Understanding other speakers of English
The point of this exercise is that we can identify ‘patterns’ of pronunciation which differ from standard English and we can raise learner awareness of what to expect to hear, or what not to hear when speaking with other speakers of English.
‘We must prepare a student to do without a number of segmental clues in some parts of the utterance and we need to be able to show him what clues will go and what clues he can rely on finding’, (1990:60).
This was the slogan for a brand of butter I remember hearing, seeing on the TV when I was a boy. I have a memory of it being spoken by a Cockney, it was actually a West Country accent, nevertheless, it’s a good example to give for glottal stops.
'You’ll never put a better bit of butter on your knife' in standard English would be - | jul ˈnevə ˈpʊt ə ˈbetə bɪt əv ˈbʌtər ɒn jə naɪf | but not when spoken by a cockney!
I read the slogan ‘like the Queen’ and then with a bad impression of a Cockney.
The aim here isn’t that learners talk like Cockneys, (though the idea sounds fun) but that they have information about speech that allows them to work out what is being said if and when they hear it.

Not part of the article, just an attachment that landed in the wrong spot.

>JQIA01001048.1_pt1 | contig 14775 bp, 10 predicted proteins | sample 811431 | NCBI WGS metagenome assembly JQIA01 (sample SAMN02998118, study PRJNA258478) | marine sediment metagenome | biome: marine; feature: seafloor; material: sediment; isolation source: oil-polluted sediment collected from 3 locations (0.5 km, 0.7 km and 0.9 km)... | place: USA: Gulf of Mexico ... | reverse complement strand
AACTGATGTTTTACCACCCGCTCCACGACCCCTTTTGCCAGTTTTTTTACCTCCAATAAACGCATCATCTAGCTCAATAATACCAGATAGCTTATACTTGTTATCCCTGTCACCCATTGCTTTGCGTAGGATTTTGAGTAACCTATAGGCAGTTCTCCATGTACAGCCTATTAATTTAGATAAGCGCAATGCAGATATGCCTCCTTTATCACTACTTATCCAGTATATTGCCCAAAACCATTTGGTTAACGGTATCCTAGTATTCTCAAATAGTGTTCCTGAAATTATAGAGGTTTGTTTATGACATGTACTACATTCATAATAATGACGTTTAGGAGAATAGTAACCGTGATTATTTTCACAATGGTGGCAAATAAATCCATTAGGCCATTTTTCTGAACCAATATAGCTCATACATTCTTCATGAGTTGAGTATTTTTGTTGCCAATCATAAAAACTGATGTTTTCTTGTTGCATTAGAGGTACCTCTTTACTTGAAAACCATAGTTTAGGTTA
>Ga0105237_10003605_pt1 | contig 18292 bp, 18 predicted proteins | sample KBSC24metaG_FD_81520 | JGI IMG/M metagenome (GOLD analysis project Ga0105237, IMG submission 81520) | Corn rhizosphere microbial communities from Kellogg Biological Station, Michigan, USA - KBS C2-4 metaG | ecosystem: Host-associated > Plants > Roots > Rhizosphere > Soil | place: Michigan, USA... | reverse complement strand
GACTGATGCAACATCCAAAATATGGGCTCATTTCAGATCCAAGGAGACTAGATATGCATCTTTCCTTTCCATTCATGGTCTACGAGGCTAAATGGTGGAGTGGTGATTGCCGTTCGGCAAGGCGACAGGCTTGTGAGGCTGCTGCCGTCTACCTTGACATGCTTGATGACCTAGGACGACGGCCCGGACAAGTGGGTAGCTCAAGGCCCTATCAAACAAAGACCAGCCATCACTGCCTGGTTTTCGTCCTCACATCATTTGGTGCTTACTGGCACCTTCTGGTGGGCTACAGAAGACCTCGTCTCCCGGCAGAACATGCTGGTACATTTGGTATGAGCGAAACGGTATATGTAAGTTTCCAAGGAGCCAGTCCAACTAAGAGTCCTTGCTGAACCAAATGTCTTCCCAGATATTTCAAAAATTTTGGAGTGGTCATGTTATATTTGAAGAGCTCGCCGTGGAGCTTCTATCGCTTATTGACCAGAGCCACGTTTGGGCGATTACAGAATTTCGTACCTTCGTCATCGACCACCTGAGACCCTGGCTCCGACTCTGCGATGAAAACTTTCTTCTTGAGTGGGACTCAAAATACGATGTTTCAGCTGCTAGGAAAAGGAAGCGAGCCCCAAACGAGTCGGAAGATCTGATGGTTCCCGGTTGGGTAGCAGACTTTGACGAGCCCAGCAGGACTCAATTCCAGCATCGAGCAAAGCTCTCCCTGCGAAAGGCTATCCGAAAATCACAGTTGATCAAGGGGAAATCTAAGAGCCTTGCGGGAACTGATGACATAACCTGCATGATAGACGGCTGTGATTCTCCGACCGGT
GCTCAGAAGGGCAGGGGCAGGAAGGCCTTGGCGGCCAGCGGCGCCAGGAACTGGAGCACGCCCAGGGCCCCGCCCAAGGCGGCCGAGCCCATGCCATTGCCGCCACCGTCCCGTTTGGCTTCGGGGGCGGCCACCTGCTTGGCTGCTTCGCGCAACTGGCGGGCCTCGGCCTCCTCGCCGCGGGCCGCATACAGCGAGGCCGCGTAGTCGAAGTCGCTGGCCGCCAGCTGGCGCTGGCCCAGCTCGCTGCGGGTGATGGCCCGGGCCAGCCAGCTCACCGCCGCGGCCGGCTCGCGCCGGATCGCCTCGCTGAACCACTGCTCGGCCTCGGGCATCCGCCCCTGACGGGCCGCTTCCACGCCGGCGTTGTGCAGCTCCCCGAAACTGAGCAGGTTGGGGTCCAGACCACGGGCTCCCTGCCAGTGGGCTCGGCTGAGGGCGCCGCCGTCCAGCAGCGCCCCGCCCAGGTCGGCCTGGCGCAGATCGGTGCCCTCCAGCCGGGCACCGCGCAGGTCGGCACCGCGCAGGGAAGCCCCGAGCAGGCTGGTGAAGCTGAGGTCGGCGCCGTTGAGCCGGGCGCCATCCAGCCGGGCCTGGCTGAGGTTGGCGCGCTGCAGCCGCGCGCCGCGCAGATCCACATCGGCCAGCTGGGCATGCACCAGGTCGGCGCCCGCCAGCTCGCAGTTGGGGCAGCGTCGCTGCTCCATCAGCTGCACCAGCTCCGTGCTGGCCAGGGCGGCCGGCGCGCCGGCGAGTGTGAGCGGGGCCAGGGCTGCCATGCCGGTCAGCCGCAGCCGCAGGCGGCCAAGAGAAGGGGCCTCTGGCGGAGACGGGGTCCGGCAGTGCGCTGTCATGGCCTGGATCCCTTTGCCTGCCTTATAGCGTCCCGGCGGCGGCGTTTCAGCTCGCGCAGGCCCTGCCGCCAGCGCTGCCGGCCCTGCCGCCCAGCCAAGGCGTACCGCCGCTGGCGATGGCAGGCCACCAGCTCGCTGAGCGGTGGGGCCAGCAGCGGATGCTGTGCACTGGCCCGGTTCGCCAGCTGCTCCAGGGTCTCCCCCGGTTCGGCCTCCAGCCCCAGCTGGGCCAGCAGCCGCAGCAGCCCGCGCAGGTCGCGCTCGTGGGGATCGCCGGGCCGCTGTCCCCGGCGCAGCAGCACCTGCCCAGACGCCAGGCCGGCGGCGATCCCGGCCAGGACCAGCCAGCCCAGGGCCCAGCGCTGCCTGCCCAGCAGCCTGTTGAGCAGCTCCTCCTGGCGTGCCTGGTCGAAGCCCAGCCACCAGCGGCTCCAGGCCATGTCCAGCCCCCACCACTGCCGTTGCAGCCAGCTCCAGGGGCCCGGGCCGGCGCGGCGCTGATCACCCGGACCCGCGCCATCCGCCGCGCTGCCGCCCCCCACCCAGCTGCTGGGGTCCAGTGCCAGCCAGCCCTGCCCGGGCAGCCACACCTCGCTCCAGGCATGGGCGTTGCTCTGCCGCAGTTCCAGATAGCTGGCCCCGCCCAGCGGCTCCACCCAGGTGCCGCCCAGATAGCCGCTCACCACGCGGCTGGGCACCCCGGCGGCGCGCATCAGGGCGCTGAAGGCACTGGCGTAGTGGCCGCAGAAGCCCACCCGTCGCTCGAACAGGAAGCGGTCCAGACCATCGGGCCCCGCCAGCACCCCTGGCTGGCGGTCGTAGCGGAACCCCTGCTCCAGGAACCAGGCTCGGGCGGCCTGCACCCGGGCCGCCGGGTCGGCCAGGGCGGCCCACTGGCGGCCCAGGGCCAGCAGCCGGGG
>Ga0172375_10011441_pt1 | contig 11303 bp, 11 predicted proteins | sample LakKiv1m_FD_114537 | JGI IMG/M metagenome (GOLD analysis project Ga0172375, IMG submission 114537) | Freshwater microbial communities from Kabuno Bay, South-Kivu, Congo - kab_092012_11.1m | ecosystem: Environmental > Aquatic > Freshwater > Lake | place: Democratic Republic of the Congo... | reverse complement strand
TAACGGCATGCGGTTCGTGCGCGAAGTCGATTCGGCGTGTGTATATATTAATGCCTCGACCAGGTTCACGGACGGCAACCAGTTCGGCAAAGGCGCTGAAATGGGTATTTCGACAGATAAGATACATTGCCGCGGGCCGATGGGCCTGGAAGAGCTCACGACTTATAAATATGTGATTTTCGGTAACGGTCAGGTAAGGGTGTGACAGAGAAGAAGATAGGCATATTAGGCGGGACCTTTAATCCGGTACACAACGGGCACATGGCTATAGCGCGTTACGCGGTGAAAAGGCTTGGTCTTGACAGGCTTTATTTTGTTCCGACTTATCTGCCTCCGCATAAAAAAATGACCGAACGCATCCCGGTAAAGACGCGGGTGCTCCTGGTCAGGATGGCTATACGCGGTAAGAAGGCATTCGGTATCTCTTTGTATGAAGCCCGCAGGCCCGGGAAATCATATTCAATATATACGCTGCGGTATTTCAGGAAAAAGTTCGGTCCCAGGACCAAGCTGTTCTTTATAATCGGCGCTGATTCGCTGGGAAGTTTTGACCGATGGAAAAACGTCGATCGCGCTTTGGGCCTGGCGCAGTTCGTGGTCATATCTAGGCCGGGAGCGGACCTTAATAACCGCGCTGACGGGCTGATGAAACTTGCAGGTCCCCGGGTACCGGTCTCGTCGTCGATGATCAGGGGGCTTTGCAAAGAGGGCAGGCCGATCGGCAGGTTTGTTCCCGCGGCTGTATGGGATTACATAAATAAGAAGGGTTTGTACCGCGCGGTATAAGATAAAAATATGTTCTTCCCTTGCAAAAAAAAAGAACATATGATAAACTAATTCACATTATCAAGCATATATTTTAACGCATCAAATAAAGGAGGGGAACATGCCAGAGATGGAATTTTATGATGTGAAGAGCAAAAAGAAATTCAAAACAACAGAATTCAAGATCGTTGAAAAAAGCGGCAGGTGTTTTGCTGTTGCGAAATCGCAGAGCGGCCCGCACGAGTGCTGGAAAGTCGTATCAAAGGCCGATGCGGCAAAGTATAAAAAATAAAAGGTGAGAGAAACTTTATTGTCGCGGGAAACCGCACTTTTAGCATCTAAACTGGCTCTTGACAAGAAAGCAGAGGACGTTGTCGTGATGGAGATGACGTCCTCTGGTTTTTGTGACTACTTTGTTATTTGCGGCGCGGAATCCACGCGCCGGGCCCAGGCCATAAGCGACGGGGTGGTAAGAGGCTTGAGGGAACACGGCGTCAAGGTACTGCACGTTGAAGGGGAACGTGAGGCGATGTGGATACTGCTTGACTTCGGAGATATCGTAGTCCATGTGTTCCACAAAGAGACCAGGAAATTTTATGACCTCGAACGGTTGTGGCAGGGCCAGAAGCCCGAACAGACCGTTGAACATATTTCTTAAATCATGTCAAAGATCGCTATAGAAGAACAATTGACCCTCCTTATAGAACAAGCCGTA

A lot of my students play with English and Bulgarian words. For example,
Question: What is a 'conspirator'?
Answer: It's a horse stopper.
(... ask a Bulgarian!)
It doesn’t matter if you don’t know this word. It’s not a word you’ll meet in everyday life. It’s just a good word in which to try and place word stress.
• How would you read this aloud?
• How would you read it backwards aloud?
We did just this and then watched the clip from Mary Poppins to check answers.
Getting learners to find odd words, long words words which they just find curious is a good way of raising awareness of patterns of word stress.
You could even make your students read the words with a Cockney accent. No, don’t, that was just a bad joke...
... but there are people who can imitate regional accents without difficulty.
It’s much more important that learners get their intonation patterns right according to some.
Tench says there is a level of ‘listener tolerance’ (1983:19) and the ‘threshold of intelligibility’ which our learners must remain within to be understood. ‘A native speaker of English is more likely to tolerate mistakes in consonants, vowels and word accent than in intonation’ (1983:96).
How can you bring this into your curriculum?
Get students to look for examples within contextualised content tasks to raise awareness of patterns generally in the language.
Time to Think
It’s important that learners get time to think through what they are saying, what they are trying to pronounce accurately. Dalton and Seidlhofer refer to students ‘getting into gear’ (1994:144) and this car metaphor is a useful one when we think of how we drive as a learner